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Royal Collection © Her Majesty Queen Elizabeth II
A design for the decoration of a ceiling
The right half of a drawn design for a ceiling (the left half is RL 6003).
Although this design for a ceiling is inscribed with Primaticcio’s title of Abbot of St Martin (to which he was appointed by Francis I as a source of revenue), it does not appear to be in his hand, but rather by an able follower who could emulate his elegant figure style. The planned work appears to have been a project for a member of the Lenoncourt family, whose arms appear at the centre of the design and who were allied to the powerful Guise faction. Cardinal Robert de Lenoncourt was a renowned patron of the arts and the dedicatee of the first French translation of Serlio’s architectural treatise, but the arms are surmounted by a coronet rather than a cardinal’s hat and he cannot be the patron here. The patron was a member of the Order of St Michel, since his arms are encircled by the collar worn by those elected to that order.
The panels of the ceiling are decorated with figures personifying virtues and vices, among them Charity (in the upper octagon) and Religion (in the bottom left circle). The man biting himself at top right may depict Jealousy, while his neighbour, with a tortoise, may indicate Sloth. Other figures seem to denote the liberal arts, including Architecture (bottom right) and Mathematics or Geography (bottom left). A number of the motifs defy interpretation, and there is no obvious correlation between the architectural framework and the distribution of the iconography, which appears to be random. The scheme, however, was obviously considered viable enough to pursue: the black chalk rubbed on the back and indentation of outlines with a stylus show that the figures have been traced onto another sheet or sheets.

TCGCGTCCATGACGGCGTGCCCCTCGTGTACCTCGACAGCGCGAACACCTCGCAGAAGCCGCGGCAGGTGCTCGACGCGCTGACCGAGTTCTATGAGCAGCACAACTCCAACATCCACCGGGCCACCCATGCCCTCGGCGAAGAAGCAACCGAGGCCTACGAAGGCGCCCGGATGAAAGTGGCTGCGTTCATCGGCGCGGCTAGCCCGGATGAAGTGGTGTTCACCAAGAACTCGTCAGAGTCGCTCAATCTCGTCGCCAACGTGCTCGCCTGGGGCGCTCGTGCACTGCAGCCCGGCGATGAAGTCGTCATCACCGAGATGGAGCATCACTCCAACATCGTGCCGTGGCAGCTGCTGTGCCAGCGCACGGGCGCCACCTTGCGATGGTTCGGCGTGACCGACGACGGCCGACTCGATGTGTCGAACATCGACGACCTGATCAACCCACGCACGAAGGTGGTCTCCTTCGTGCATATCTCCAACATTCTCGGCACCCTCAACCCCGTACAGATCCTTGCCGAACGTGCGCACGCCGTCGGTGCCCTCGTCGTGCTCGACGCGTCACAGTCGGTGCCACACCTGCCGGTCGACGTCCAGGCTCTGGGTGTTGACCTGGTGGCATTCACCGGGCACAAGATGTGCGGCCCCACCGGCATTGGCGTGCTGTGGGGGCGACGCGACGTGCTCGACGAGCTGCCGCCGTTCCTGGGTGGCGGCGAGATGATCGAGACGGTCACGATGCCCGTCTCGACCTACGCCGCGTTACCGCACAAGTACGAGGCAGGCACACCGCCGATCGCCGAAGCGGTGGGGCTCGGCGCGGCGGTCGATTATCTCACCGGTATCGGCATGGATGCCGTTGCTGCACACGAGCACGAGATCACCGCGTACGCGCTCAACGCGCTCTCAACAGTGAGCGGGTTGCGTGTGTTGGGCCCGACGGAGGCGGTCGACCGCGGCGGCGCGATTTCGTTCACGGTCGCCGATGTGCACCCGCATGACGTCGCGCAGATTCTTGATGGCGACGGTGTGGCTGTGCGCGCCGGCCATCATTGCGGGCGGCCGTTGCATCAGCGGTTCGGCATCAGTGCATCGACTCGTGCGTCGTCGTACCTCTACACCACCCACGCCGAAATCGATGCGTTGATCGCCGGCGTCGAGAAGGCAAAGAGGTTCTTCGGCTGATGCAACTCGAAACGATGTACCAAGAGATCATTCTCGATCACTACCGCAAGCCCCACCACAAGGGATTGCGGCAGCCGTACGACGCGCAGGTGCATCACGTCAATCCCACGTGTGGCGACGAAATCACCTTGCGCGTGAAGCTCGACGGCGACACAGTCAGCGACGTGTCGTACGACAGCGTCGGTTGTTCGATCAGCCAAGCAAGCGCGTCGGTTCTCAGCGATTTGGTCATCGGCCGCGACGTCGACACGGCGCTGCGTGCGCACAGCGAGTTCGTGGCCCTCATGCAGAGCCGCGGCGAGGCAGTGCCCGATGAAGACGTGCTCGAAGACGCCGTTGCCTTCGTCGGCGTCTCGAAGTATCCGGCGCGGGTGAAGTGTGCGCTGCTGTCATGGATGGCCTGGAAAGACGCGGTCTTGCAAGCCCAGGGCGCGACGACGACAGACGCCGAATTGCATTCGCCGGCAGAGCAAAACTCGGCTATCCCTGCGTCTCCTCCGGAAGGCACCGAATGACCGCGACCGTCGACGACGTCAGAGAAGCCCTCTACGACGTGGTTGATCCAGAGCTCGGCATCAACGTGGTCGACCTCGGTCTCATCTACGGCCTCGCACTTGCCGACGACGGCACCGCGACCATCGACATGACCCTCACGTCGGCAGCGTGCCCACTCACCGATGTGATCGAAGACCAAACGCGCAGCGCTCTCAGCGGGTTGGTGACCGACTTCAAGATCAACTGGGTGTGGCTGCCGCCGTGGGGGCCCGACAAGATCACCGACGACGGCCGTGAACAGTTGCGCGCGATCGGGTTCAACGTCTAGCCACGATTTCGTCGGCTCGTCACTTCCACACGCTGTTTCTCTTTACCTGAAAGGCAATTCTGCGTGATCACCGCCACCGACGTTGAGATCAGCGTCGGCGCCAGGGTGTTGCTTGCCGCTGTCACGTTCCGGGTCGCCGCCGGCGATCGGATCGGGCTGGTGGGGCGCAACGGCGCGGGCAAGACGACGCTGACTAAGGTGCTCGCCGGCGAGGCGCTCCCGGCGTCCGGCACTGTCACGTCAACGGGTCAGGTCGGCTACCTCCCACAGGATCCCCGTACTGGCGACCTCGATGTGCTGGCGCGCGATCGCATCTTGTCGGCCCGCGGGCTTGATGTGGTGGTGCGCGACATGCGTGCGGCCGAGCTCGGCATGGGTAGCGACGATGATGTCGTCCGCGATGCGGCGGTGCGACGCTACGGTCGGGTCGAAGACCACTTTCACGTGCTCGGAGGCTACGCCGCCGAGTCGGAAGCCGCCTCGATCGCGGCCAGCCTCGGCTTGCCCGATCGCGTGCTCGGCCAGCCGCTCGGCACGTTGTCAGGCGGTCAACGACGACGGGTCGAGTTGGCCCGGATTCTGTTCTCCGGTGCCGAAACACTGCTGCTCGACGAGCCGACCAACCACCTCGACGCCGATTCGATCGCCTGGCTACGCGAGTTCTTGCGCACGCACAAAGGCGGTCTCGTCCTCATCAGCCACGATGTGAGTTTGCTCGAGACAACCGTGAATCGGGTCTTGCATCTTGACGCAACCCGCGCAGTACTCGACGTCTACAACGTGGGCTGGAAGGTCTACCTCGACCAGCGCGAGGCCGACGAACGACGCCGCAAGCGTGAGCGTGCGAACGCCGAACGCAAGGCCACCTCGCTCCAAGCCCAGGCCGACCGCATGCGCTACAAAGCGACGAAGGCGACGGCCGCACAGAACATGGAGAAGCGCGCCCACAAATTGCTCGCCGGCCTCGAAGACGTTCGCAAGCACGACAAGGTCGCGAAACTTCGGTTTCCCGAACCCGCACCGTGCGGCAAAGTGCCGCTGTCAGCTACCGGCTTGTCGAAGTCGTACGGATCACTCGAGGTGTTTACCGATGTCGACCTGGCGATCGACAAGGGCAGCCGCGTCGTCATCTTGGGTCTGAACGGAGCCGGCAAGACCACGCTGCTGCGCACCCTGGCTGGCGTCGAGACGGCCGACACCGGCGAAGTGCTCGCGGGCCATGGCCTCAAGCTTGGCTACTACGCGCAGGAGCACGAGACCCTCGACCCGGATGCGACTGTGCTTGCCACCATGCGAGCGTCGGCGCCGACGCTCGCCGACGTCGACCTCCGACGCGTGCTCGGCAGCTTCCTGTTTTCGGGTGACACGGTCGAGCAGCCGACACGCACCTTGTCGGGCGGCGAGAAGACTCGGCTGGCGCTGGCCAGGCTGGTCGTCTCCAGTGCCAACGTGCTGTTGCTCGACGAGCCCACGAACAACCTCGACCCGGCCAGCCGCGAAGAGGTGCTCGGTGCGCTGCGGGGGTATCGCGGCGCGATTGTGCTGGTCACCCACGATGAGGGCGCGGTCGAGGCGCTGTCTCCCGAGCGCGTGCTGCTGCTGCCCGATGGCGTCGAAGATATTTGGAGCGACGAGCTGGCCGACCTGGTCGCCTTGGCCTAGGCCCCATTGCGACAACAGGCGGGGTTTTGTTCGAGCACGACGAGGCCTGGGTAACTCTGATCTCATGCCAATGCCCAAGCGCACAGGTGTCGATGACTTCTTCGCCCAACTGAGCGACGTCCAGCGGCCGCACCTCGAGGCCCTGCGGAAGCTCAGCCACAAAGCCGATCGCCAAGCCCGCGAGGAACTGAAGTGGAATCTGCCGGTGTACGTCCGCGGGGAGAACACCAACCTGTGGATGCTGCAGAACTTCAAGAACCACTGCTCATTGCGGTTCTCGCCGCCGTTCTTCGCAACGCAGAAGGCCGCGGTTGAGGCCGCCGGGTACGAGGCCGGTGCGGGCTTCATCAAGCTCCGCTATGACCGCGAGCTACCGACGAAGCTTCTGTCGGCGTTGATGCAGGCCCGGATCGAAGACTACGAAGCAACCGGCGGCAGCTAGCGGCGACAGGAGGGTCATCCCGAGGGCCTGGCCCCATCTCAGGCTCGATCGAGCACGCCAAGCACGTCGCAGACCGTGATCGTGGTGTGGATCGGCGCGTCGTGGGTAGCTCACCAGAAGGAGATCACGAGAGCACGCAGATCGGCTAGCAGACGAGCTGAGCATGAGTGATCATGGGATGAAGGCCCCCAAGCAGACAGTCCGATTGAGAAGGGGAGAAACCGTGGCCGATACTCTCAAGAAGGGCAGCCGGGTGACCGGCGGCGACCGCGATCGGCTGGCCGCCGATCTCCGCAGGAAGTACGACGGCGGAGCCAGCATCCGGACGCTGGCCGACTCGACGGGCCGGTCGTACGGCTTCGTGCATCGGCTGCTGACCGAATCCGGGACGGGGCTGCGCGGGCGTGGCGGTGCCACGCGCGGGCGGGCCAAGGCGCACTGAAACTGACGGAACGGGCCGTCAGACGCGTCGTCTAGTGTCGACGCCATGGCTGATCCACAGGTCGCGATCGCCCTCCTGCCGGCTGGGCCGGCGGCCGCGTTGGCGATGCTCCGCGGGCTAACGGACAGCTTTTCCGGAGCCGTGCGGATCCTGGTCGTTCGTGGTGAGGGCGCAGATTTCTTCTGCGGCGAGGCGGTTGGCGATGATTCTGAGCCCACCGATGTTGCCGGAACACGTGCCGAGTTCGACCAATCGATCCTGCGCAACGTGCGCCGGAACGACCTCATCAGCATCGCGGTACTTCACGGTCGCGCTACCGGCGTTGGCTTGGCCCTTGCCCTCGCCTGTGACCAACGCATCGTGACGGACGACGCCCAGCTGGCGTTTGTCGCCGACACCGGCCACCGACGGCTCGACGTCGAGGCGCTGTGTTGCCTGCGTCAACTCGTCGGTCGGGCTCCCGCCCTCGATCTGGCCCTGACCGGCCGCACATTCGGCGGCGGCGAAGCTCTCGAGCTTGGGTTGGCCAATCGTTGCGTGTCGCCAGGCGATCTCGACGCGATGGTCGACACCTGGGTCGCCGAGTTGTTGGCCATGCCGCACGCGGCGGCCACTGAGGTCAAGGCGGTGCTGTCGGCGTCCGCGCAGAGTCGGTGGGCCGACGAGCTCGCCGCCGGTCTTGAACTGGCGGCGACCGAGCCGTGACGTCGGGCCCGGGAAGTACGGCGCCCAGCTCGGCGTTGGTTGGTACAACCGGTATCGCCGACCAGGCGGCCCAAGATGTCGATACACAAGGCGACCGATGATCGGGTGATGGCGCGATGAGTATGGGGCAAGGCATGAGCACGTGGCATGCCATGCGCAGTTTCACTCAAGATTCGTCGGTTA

The design must have been split into two since at least the seventeenth century, when the collector Jerome Lanier added his name (‘Jerom’) to the back of both halves. The two sheets were reunited in 2011.
Catalogue entry adapted from 'The Northern Renaissance. Dürer to Holbein', London 2011